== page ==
Immersed in stress relief

University of Reading scientists are bringing to life a ‘virtual Iraq’ to aid traumatised soldiers and military staff recover once they return from duty.

The virtual Iraq simulation, developed at the University of Southern California (USC) but now being put into practice at Reading, is fully-immersive and designed as part of an exposure therapy programme which allows soldiers suffering post-traumatic stress disorder to relive and confront psychological trauma – and it has produced promising results for the first handful of patients treated.

Professor Paul Sharkey, a Director of the University of Reading’s Visualisation Centre has been working with Professors Albert “Skip” Rizzo and Jarrell Pair from the USC Institute for Creative Technologies to port the software – which recreates the sights, smells, sounds and jolts of the battlefield – from USC’s headset-delivered application to one which can be delivered via a fully immersive 3mtr Å~ 3mtr virtual room (called the ReaCToR) at Reading’s Visualisation Centre.

Professor Sharkey said: ‘Through asking patients to wear headsets, there is a potential risk of heightening the trauma, as this is akin to putting on a helmet in the field. We will initially be investigating any possible advantage to be gained by further diminishing the effects of initial re-exposure through the avoidance of using helmet technology.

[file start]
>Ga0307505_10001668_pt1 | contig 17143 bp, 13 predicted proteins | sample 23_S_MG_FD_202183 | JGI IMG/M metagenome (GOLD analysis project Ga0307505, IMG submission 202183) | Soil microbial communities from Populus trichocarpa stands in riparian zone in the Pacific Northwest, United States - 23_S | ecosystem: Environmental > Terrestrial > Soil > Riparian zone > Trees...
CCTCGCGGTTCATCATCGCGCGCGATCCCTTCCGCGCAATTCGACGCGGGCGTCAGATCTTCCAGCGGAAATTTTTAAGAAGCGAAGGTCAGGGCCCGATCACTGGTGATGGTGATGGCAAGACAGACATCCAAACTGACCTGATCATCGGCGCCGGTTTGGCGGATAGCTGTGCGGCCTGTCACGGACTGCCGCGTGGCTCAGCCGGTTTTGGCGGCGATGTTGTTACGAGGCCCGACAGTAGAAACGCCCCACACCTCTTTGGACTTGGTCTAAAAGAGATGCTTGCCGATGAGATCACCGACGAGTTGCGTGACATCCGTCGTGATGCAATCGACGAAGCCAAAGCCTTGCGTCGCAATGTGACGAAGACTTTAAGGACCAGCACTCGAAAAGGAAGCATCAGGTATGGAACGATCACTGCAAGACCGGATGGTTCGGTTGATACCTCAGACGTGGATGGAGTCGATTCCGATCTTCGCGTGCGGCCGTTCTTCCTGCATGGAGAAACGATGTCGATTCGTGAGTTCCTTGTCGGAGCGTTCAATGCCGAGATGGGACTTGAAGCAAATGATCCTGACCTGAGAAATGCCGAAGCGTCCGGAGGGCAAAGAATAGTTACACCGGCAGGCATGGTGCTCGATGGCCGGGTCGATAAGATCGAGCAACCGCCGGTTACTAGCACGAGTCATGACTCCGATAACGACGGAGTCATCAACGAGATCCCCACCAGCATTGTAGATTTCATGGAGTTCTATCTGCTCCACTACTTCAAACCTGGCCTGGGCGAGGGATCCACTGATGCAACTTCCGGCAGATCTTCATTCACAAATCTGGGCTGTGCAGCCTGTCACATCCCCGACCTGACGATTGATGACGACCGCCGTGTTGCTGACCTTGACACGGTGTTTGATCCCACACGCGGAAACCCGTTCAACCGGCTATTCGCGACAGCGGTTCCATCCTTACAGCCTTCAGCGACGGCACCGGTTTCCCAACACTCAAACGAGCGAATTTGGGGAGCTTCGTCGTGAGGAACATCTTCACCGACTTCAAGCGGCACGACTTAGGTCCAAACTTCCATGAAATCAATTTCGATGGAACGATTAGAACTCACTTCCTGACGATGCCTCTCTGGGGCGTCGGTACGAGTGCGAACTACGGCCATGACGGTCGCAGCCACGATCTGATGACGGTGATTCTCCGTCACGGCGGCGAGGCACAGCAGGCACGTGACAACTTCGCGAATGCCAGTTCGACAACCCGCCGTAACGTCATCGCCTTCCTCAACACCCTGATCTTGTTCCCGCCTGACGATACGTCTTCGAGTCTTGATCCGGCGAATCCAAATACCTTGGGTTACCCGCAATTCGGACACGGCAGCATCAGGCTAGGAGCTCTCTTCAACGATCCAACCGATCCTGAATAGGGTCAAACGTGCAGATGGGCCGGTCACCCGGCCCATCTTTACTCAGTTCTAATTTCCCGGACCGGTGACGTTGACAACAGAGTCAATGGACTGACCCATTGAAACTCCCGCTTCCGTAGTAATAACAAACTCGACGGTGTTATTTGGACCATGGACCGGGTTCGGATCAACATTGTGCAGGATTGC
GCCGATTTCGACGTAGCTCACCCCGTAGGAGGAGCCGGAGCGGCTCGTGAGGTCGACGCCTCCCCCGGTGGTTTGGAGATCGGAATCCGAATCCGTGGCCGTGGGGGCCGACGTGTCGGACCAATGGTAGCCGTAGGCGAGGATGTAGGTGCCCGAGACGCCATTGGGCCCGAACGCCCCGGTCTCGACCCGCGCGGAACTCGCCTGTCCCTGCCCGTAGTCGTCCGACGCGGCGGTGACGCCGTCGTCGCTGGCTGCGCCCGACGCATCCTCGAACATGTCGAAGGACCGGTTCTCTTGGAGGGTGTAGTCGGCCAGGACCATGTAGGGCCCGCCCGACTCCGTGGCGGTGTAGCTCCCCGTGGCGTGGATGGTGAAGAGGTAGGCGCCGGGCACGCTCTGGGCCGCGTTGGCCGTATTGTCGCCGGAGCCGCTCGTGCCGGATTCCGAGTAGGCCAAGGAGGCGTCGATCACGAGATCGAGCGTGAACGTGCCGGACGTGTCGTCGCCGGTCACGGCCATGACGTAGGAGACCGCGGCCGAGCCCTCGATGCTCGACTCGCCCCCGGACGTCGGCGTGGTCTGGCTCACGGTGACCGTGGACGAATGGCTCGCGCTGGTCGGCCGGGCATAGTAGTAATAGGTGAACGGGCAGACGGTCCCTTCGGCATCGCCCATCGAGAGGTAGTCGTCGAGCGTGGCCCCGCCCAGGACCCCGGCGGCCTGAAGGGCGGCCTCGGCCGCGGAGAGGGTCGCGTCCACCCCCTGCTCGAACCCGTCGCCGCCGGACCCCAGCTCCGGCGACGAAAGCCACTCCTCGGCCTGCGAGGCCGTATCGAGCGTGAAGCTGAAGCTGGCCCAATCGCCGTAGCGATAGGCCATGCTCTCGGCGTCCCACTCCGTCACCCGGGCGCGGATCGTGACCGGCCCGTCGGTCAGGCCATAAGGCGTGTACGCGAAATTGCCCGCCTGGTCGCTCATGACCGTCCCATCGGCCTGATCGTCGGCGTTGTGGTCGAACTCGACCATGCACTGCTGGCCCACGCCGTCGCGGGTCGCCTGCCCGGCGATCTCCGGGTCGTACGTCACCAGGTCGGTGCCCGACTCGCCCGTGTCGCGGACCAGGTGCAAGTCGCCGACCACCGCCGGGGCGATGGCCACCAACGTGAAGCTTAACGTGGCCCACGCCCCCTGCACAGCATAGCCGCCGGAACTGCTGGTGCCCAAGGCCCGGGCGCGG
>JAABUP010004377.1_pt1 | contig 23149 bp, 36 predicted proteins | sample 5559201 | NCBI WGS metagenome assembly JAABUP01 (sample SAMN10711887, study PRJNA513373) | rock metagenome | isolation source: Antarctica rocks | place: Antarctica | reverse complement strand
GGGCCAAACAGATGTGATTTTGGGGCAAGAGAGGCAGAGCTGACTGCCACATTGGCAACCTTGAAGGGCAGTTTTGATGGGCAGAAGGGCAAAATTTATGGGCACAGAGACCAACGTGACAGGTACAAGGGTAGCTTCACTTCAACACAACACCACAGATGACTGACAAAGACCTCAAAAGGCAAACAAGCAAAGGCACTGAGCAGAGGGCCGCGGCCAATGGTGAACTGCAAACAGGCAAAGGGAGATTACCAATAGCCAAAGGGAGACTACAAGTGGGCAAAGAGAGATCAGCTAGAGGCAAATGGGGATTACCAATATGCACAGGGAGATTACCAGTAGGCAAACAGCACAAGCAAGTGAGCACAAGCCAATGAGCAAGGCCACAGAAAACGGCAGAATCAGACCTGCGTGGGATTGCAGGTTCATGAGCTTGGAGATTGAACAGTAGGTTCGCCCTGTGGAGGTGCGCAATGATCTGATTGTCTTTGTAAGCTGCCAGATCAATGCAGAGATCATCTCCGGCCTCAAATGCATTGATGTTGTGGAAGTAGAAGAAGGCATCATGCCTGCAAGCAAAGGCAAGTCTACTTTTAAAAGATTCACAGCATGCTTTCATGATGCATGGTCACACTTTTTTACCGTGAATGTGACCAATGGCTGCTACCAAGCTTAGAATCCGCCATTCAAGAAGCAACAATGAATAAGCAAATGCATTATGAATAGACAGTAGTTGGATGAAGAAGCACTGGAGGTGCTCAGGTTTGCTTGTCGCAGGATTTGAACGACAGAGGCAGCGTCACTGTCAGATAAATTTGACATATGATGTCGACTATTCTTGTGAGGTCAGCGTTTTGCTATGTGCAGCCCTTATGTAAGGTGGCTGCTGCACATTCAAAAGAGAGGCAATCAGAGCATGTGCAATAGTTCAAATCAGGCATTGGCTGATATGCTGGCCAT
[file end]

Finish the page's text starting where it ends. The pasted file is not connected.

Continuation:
‘While the initial phase of the project will be focused on the display technologies, it is hoped that this will lead to pilot studies with therapists and psychologists to test the efficacy of the approach as a tool for therapy.’

The system allows patients to experience combat scenarios in a “low threat” context, where exposure of the patient is carefully controlled by psychologists.

The USC treatment sees patients talk through their trauma with a therapist while wearing goggles that immerse them in a virtual reality battlefield. The therapist can add smells, sights and sounds.

These can include roadside bombs, specific odours such as gunpowder, cordite, burning rubber, Iraqi spices and body odour, and specific sounds such as gunfire and helicopters buzzing overhead. So far four of those treated have responded positively and seen some improvement in their symptoms.

The focus of the research at Reading will be to investigate the possible advantages to be gained through re-exposure using different display technologies that remove the requirement for patients to wear Head Mounted Displays (HMDs).

Professor Rizzo said: ‘So far, the results of the project have been encouraging and our partnership with Professor Sharkey opens the door for making the system available on a wider international scale as needed. Our collaboration with Paul will provide us with new information as to how best to deliver virtual worlds that maximize the therapeutic effects of virtual Iraq for those in need.

‘We’re taking something that was already developed at USC and retooling it for a different purpose.

‘It just makes sense to see the application go full circle like this. Our aim here is not to re-traumatize people, but rather to re-expose them to relevant traumatic events in a graduated way that they can handle. You want to help people manage their emotional responses in a way that makes them more functional in their day-to-day lives and relationships.

‘For example, when a car backfires, you want to help a patient get to the point where he doesn’t have a flashback of a gun going off.’